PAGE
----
TIDE Exhibition

Bodleian promo image global networks larger

A traveller to Elizabethan Oxford would, much like today, encounter medieval chapels, wood-panelled dining halls, and ink-stained books. They would also find tobacco pipes, maps, multilingual dictionaries, even an Aztec codex – objects that brought the diverse knowledge and craftsmanship of other peoples into libraries and private chambers. At the printer Joseph Barnes’ shop in St Mary’s Passage, students and townspeople could pick up John Smith’s Map of Virginia (1612) and read accounts of the travels of Walter Raleigh to South America, or of Thomas Roe to India.

Curated by Nandini Das, Lauren Working, and Emily Stevenson, and drawing upon ERC-TIDE project research, you can now see ‘Oxford’s Global Networks’ in Blackwell Hall, at the Weston Library. It showcases some of Oxford’s connections to global travel in the late sixteenth and early seventeenth centuries. From geographies to student plays, these sources reveal various ways that individuals thought about the world and their place within it in an age of trade and colonial expansion. They are displayed alongside artworks by Loraine Rutt that illuminate the materials in new ways.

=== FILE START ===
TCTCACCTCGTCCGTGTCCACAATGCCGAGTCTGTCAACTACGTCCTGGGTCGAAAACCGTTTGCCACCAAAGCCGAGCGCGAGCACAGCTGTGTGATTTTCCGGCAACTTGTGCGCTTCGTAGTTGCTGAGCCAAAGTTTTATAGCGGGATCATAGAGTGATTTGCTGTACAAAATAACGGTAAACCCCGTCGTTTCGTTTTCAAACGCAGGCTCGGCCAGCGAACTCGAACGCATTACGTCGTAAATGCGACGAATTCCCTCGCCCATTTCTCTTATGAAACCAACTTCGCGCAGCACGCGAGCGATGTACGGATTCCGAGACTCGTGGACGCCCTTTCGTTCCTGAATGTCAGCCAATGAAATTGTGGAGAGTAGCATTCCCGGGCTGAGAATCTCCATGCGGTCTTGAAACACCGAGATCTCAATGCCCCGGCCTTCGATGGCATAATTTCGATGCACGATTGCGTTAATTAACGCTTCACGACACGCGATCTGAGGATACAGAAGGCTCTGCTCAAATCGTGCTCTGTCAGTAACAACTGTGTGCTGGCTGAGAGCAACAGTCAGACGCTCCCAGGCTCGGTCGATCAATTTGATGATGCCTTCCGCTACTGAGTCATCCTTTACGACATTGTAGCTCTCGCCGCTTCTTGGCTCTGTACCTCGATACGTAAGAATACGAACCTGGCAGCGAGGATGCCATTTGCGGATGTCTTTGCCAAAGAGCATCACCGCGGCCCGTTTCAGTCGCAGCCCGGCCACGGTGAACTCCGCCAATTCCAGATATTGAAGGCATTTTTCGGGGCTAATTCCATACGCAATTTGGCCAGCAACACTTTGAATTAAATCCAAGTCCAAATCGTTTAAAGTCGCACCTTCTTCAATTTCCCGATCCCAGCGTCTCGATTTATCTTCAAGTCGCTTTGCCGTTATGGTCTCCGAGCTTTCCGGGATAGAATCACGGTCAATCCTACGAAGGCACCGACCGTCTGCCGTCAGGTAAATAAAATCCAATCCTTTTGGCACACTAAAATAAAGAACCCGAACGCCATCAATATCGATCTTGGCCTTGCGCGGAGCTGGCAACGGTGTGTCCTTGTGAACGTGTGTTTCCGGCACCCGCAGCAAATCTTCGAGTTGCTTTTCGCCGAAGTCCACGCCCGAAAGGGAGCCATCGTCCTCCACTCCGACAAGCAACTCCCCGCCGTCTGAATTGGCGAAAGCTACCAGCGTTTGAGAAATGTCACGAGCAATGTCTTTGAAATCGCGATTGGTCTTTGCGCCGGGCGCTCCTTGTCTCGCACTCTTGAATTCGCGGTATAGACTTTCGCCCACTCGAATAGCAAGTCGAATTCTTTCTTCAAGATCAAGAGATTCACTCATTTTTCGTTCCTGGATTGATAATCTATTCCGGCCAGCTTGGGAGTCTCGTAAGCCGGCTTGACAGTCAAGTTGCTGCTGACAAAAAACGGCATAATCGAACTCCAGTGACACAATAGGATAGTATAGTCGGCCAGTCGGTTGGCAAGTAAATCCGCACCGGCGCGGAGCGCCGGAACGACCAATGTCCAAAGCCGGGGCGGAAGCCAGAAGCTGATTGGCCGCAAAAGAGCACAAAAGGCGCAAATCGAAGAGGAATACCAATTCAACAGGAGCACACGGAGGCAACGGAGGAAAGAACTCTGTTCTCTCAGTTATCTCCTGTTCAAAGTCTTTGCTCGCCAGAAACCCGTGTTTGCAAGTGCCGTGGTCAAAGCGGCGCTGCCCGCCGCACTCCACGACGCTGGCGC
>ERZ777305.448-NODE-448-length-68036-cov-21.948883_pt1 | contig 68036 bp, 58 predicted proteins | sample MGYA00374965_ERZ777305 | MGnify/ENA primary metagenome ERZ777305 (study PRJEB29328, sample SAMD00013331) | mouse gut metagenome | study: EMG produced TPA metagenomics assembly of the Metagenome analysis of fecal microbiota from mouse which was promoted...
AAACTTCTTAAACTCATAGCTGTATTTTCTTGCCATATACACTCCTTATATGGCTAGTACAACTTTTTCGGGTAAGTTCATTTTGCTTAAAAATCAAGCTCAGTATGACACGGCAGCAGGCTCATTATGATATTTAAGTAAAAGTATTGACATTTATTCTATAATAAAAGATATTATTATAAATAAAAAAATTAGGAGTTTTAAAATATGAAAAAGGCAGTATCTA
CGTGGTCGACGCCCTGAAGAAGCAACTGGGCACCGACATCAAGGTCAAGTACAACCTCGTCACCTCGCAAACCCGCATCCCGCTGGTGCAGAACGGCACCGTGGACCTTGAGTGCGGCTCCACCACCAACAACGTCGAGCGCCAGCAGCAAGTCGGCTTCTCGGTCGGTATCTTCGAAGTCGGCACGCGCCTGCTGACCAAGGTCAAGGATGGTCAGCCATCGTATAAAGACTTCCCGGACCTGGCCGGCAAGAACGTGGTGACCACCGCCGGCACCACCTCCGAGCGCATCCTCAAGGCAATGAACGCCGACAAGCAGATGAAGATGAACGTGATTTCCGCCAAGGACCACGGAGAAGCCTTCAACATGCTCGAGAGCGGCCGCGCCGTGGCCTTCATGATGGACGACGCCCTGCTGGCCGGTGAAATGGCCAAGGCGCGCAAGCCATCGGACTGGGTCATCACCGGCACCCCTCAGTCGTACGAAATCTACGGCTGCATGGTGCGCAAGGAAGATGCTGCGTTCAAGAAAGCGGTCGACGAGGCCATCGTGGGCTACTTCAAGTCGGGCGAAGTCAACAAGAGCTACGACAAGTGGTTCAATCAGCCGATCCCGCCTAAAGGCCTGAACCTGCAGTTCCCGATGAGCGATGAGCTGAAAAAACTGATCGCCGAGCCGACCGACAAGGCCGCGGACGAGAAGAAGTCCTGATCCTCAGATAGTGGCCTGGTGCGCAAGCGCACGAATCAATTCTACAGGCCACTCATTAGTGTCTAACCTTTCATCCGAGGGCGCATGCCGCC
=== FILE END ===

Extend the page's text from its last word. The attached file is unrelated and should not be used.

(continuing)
The miniature porcelain globes, and domestic scale vessels included in the exhibition seek hidden narratives and invite discussion. The soft porcelain sheets of clay, hand-shaped and inflated by breath to resemble sails, echo with the sounds of the sea when held to the ear. Regarded in this way, they become listening vessels, receptacles for the voices of the unheard.

The exhibition will run until 27 August 2023.

TIDE would welcome short blog posts that respond to this display, which could be reflections on the displayed objects and texts, or about additional relevant holdings at the Bodleian. If you are interested in writing something, please get in touch through tide@ell.ox.ac.uk.